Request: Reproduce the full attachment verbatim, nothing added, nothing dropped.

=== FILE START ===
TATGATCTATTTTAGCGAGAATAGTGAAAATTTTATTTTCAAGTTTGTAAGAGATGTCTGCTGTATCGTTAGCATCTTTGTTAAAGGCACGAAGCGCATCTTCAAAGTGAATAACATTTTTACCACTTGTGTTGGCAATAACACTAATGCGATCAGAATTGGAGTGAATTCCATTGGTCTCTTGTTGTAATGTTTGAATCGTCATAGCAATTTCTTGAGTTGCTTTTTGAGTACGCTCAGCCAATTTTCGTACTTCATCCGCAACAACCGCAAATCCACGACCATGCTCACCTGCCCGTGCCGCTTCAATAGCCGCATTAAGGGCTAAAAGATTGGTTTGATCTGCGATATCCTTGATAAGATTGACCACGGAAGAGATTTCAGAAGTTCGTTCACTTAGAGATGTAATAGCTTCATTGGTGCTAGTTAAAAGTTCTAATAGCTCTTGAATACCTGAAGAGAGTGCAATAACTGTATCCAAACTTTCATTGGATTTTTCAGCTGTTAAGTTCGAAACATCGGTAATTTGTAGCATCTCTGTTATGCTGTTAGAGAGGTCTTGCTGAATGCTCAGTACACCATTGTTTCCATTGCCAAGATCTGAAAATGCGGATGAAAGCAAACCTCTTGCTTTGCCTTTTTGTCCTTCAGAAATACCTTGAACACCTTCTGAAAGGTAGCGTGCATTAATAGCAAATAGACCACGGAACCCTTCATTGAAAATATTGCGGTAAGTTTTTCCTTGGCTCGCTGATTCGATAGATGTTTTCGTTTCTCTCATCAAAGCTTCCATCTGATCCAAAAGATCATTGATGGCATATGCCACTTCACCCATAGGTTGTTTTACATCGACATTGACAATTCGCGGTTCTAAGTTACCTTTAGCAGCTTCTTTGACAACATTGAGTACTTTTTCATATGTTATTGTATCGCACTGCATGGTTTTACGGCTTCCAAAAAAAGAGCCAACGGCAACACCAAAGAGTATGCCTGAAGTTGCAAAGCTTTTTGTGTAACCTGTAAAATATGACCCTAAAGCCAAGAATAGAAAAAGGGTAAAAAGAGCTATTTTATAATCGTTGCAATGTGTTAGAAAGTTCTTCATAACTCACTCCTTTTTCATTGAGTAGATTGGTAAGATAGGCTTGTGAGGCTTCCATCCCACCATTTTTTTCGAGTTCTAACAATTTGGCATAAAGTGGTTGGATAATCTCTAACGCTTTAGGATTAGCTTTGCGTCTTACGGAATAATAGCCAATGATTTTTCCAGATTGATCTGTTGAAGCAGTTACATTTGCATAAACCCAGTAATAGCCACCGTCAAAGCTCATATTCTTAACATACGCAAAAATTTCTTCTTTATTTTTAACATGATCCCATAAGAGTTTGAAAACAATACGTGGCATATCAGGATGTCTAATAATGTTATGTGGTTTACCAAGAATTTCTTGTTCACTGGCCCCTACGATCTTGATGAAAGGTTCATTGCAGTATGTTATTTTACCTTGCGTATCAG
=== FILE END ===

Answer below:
TATGATCTATTTTAGCGAGAATAGTGAAAATTTTATTTTCAAGTTTGTAAGAGATGTCTGCTGTATCGTTAGCATCTTTGTTAAAGGCACGAAGCGCATCTTCAAAGTGAATAACATTTTTACCACTTGTGTTGGCAATAACACTAATGCGATCAGAATTGGAGTGAATTCCATTGGTCTCTTGTTGTAATGTTTGAATCGTCATAGCAATTTCTTGAGTTGCTTTTTGAGTACGCTCAGCCAATTTTCGTACTTCATCCGCAACAACCGCAAATCCACGACCATGCTCACCTGCCCGTGCCGCTTCAATAGCCGCATTAAGGGCTAAAAGATTGGTTTGATCTGCGATATCCTTGATAAGATTGACCACGGAAGAGATTTCAGAAGTTCGTTCACTTAGAGATGTAATAGCTTCATTGGTGCTAGTTAAAAGTTCTAATAGCTCTTGAATACCTGAAGAGAGTGCAATAACTGTATCCAAACTTTCATTGGATTTTTCAGCTGTTAAGTTCGAAACATCGGTAATTTGTAGCATCTCTGTTATGCTGTTAGAGAGGTCTTGCTGAATGCTCAGTACACCATTGTTTCCATTGCCAAGATCTGAAAATGCGGATGAAAGCAAACCTCTTGCTTTGCCTTTTTGTCCTTCAGAAATACCTTGAACACCTTCTGAAAGGTAGCGTGCATTAATAGCAAATAGACCACGGAACCCTTCATTGAAAATATTGCGGTAAGTTTTTCCTTGGCTCGCTGATTCGATAGATGTTTTCGTTTCTCTCATCAAAGCTTCCATCTGATCCAAAAGATCATTGATGGCATATGCCACTTCACCCATAGGTTGTTTTACATCGACATTGACAATTCGCGGTTCTAAGTTACCTTTAGCAGCTTCTTTGACAACATTGAGTACTTTTTCATATGTTATTGTATCGCACTGCATGGTTTTACGGCTTCCAAAAAAAGAGCCAACGGCAACACCAAAGAGTATGCCTGAAGTTGCAAAGCTTTTTGTGTAACCTGTAAAATATGACCCTAAAGCCAAGAATAGAAAAAGGGTAAAAAGAGCTATTTTATAATCGTTGCAATGTGTTAGAAAGTTCTTCATAACTCACTCCTTTTTCATTGAGTAGATTGGTAAGATAGGCTTGTGAGGCTTCCATCCCACCATTTTTTTCGAGTTCTAACAATTTGGCATAAAGTGGTTGGATAATCTCTAACGCTTTAGGATTAGCTTTGCGTCTTACGGAATAATAGCCAATGATTTTTCCAGATTGATCTGTTGAAGCAGTTACATTTGCATAAACCCAGTAATAGCCACCGTCAAAGCTCATATTCTTAACATACGCAAAAATTTCTTCTTTATTTTTAACATGATCCCATAAGAGTTTGAAAACAATACGTGGCATATCAGGATGTCTAATAATGTTATGTGGTTTACCAAGAATTTCTTGTTCACTGGCCCCTACGATCTTGATGAAAGGTTCATTGCAGTATGTTATTTTACCTTGCGTATCAG